SlimDoggy Health Check: Eyes
It’s been several weeks since we added to our SlimDoggy Health Check series having spent the last few months focusing on Maggie’s cancer diagnosis and treatment.
Although we’re going a little out of order, we wanted to discuss eyes and eye problems today. In the past we’ve covered glaucoma since our dog Tino developed it as he got older and lost his sight as a result. But there are many other issues dogs can develop related to their eyes and eye sight. Both Jack and Maggie have mild cataracts and nuclear sclerosis which is fairly common in senior dogs.
Cataracts: Cataracts are mainly a hereditary disease, but may develop in any dog due to age or injury. It is a cloudiness over the lens of the eye that prevents light from reaching the retina and creates blurred or obstructed vision. If the cloudy portion is small it won’t affect your dog’s vision too much, but if it is larger and covers the entire lens, you may consider treatment. An aging dog may develop nuclear sclerosis which is not as serious as cataracts, but appears the same when you look at them, so it’s important to get them checked out by a vet. Symptoms of cataracts manifest mainly in the degree of cloudiness and vision loss. If cataracts are a results of an underlying disease such as diabetes, then other symptoms of that disease may also be present. Your vet will perform an eye exam to diagnosis cataracts and likely refer you to an veterinary ophthalmologist for treatment if the condition warrants it. Depending on the severity, surgery may be required.
Excessive tearing: About a year after we adopted Jack he started to get eye stains. You’ve probably seen them on white dogs – that dark stain running down from their eye. No amount of wiping or cleaning removes it. Luckily, Jack’s stain was caused by a tiny growth on his eyelid which was easily removed. No more runny eyes and the stains disappeared. The stain you see comes from too much tear creation – it runs down their face and creates that stained look. The underlying cause of the extra tears may be from a number of issues including: a small growth as Jack had, ingrown eyelashes, glaucoma, certain medications, an eye infection, Entropion (an inverted eyelid), etc. It’s important to discuss with your vet so you can understand the cause and ensure the proper treatment. Be wary of using the eye stain removers you may see on the market. Some of them may contain tylosin tartrate, an antibiotic which is approved by the FDA for use in livestock but NOT in dogs or cats.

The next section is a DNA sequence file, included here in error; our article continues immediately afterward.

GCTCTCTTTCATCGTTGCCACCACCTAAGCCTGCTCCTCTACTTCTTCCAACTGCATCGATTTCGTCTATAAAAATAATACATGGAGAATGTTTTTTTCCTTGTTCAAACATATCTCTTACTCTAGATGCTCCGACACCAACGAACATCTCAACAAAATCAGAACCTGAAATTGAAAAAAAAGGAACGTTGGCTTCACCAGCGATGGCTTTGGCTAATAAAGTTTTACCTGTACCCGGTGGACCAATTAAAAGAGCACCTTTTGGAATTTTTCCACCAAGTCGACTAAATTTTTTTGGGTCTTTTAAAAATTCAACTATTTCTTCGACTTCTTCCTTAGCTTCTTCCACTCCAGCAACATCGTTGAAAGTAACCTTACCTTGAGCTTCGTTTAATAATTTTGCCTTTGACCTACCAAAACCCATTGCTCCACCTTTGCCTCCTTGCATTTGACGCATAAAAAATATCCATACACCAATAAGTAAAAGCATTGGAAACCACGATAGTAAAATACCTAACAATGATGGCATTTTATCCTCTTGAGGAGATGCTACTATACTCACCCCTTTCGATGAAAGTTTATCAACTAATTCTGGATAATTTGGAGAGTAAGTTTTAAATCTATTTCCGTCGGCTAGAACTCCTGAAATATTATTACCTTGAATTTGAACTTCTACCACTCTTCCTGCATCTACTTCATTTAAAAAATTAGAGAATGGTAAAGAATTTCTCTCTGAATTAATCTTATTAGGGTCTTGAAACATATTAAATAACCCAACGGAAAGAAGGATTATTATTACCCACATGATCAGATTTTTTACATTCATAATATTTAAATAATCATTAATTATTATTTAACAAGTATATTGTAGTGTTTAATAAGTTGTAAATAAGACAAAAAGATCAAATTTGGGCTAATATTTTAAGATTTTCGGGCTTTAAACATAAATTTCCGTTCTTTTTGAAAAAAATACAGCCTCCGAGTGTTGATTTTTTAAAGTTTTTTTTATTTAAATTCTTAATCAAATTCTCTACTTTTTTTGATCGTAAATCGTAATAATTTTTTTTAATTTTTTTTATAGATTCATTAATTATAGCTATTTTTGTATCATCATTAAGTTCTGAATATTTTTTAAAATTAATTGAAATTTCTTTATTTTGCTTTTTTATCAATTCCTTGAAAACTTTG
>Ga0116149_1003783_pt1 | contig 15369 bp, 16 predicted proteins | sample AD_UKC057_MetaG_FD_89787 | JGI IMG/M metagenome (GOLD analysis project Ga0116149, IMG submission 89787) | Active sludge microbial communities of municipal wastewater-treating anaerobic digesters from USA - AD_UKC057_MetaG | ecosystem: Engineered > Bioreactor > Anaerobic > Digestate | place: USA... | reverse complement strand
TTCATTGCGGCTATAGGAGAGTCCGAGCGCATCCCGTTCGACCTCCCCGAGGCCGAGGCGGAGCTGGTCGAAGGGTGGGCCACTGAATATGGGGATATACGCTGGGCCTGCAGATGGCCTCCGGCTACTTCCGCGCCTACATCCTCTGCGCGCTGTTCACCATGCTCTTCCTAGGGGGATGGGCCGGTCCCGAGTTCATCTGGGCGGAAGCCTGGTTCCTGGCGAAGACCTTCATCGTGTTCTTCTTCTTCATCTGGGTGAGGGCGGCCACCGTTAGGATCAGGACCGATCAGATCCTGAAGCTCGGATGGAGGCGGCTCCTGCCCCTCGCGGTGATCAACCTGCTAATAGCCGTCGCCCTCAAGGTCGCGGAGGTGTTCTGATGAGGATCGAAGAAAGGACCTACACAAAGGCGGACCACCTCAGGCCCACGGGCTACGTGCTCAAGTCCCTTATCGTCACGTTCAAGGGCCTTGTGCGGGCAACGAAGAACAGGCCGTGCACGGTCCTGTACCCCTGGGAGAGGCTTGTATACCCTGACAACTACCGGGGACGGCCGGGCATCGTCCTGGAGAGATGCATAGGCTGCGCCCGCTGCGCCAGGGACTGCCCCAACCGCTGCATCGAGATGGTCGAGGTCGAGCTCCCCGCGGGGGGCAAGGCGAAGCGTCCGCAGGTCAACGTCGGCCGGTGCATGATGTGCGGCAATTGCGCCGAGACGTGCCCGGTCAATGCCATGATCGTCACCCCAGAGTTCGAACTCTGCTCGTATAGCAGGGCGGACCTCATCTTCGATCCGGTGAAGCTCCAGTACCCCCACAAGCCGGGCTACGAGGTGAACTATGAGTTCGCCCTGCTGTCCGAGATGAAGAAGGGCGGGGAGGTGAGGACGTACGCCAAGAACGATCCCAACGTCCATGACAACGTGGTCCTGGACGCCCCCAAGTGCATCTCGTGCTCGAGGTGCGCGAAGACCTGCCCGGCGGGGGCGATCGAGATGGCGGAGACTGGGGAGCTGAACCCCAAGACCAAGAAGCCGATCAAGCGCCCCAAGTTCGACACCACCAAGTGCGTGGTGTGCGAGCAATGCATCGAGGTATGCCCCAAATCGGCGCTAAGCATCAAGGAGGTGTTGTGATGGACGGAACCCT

Cherry eye is actually a prolapsed gland of a dog’s third eyelid, causing that red protrusion in the corner of their eye. Yes, you read that right, the third eyelid – a dog has three – an upper and lower like humans and a third that sits in the corner of the eye and acts like a windshield wiper, removing dust and debris from the dog’s eye. When it slips out of place, it results in what is called cherry eye. It’s not a life threatening condition, but should not be left untreated as it may eventually cause discomfort or sight problems. Typical treatment is a simple surgery to move the gland back into place. Removal of the gland is no longer common as it can lead to longer term issues. If it develops in one eye, it most likely will occur in the other as well. The cause is suspected to be just a weakness in the connective tissue holding the gland in place, so medication or other preventative treatments are typically not effective.
Conjunctivitis: Dogs can get conjunctivitis (or “pink eye”) just as humans. The conjuctiva is the moist tissue lining the eye and eyelids. When it becomes inflamed, the results is conjunctivitis. The inflammation may be the results of something simple such as airborne dust or debris, an allergy or a more serious disease such as distemper. It may be viral or bacterial, so a visit to the vet for a proper diagnosis is critical. Symptoms of conjunctivitis are hard to miss, swollen red or bloodshot eyes, crusty discharge from the eye, squinting or excessive rubbing of the eyes. The treatment will depend on whether the conjunctivitis is the primary or secondary problem. If it is the primary issue, it can be treated with some simple antibiotic medication and drops.
Dry Eye (Keratoconjunctivitis sicca) is self explanatory – it is a condition where not enough aqueous fluid or tears are manufactured and the eye becomes overly dry. This in turn causes irritation of the cornea and conjunctiva. Untreated, this could lead to blindness, so get to the vet if you see the following symptoms: excessive blinking, a yellow gooey discharge, cherry eye or swelling of the eyes. It may be caused by disease (distemper) or it could be genetic or result of some medications. The most common cause is an immune-mediated problem preventing the dog’s normal tear production. Treatment has focused on alleviating that issue with drugs (Cyclosporine) that suppresses this interference and restores the dog’s natural tear production. It will require ongoing daily dosage.